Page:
This is the core thrust of the idea and should drive all the design and testing that comes afterward. If you haven’t mapped out the path to product-market fit before you start, you’re likely to go down the wrong path. Research from Harvard Business Review shows that in 2019, almost $900 billion of the $1.3 billion spent on digital transformation went to waste because companies didn’t actually have a clear grasp on the value proposition. Don’t be part of that cohort.
User Experience Design
The next step is to think through the user journey and plan how to make the experience as efficient, intuitive, and valuable as possible for your end-user. Here, you’re looking at the various interaction patterns, forms of input, and how to succinctly deliver your value proposition. The better your user experience design, the more likely it is that your users will come back to your product and recommend it to their social circles.
Once you know what sort of user experience you want to create, it’s time to build some wireframes. These are static versions of what your product will look like, which allow you to envision the end product and see if what you have in mind can actually work. The goal is to arrive at a raw version of your product that lays out the structure, main functionality, and flow between various components. When you see it in this format, you’ll likely find some areas for improvement that you can fine-tune before you start to build your product and the ongoing product experience.
When you’re happy with the wireframes, you can now build a more fleshed-out version of the product that is interactive and slightly closer to the end result. The idea here is to build the minimally viable version of your idea that gets at the main points, without worrying about small details just yet. The sole objective is to have something that works enough to get some real user feedback.
Lastly, you put your prototypes in the hands of users and let them loose! This is a key part of the process because you’ll get some real data and insights as to how third parties (who have had no input in the whole process) interact with your product. These tests offer incredibly valuable feedback that you should capture and analyze so that you can make the necessary improvements.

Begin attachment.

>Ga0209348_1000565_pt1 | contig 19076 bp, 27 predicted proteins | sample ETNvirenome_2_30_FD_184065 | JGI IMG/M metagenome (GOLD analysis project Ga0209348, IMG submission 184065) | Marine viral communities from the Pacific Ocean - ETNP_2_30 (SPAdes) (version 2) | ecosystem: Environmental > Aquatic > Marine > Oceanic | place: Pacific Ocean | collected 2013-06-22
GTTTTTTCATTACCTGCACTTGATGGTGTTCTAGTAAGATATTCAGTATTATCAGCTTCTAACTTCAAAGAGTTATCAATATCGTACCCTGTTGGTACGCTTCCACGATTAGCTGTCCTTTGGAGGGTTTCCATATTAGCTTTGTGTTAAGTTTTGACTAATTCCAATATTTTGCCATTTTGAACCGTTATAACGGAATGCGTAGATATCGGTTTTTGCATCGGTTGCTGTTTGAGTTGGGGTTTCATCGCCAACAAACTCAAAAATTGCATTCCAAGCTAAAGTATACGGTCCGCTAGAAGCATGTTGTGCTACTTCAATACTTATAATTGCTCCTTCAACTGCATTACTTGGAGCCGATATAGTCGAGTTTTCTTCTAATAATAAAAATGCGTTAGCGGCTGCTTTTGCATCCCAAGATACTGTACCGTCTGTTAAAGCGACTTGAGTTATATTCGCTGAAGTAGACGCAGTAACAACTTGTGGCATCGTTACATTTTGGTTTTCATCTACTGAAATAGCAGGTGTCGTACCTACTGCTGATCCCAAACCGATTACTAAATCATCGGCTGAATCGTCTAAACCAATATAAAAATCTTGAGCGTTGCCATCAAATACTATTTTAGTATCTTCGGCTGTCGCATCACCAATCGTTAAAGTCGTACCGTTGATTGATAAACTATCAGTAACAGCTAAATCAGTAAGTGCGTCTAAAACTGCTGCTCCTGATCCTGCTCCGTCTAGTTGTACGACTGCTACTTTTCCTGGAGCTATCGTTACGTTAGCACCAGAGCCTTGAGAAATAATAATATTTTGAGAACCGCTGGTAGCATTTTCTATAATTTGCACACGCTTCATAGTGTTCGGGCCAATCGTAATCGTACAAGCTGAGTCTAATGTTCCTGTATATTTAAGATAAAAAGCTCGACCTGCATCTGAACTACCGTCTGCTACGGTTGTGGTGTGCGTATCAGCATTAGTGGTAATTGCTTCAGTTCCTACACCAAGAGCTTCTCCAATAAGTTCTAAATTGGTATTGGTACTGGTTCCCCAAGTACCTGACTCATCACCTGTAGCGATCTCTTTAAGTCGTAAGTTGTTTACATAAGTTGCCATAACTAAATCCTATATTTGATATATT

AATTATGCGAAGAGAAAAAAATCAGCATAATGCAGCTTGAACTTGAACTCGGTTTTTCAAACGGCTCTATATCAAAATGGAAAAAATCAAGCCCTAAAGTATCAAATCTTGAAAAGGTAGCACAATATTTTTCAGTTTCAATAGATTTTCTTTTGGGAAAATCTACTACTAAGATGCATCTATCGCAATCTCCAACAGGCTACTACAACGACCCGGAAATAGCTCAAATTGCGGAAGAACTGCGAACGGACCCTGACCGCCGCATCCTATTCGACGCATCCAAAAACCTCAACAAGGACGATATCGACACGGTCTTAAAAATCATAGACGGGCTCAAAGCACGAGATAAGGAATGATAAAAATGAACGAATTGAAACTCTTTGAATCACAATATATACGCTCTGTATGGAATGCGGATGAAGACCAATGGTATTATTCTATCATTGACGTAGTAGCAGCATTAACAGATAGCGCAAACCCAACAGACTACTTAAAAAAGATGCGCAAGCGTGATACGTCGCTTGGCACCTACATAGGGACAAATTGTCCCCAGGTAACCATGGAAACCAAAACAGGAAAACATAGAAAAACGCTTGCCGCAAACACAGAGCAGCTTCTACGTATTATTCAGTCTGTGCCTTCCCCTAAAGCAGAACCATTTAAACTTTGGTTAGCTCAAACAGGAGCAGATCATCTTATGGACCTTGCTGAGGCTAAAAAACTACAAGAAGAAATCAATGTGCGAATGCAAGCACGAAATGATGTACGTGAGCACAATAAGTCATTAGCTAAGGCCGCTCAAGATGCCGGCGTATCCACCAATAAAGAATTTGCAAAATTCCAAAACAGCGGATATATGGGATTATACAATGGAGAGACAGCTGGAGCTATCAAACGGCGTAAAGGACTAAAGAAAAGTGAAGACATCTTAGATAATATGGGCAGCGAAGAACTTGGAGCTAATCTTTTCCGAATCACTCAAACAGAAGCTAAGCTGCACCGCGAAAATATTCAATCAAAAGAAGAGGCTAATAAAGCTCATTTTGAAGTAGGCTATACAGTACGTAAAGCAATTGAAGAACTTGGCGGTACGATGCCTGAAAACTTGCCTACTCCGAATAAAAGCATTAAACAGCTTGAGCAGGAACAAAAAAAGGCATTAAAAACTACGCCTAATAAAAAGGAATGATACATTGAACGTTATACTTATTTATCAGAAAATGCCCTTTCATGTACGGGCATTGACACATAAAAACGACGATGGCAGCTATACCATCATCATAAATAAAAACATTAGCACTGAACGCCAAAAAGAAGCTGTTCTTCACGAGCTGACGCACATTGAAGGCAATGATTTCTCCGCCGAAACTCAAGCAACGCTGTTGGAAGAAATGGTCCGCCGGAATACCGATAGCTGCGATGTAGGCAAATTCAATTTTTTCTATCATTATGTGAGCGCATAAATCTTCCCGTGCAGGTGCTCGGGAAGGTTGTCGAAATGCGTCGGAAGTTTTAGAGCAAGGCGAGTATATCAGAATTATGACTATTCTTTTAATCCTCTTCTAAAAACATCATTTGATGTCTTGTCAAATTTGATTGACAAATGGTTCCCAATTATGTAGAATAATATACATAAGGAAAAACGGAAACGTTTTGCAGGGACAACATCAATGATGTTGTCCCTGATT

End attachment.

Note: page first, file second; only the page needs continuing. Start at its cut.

Data from the Nielsen Norman Group showed that almost 85% of usability problems can be discovered just by testing with 5 users. This shows that it doesn’t need to be onerous in order to be useful. That being said, usability testing is essential for any company that wants to deliver a great experience at the end of the day.
When Should You Go Through a Product Design Process?
There are two main reasons when you should consider going through a product design:
When you’re validating your digital product idea
Before you invest a lot of time and resources into building a product, you want to validate that it has a market and that it has a good chance of succeeding. Thus, going through a product design phase at this stage helps to give you some of that feedback. It can also give you a good overview of monetization potential before you invest a lot of money into an idea.
Read also: How to validate your startup idea?
When you need to improve and enhance an existing solution
Perhaps you have a product that is already on the market but isn’t performing as well as you might like. You can run it in a form of UX audit with the intention of removing bottlenecks and improving overall retention.
How to Start a Product Design Process?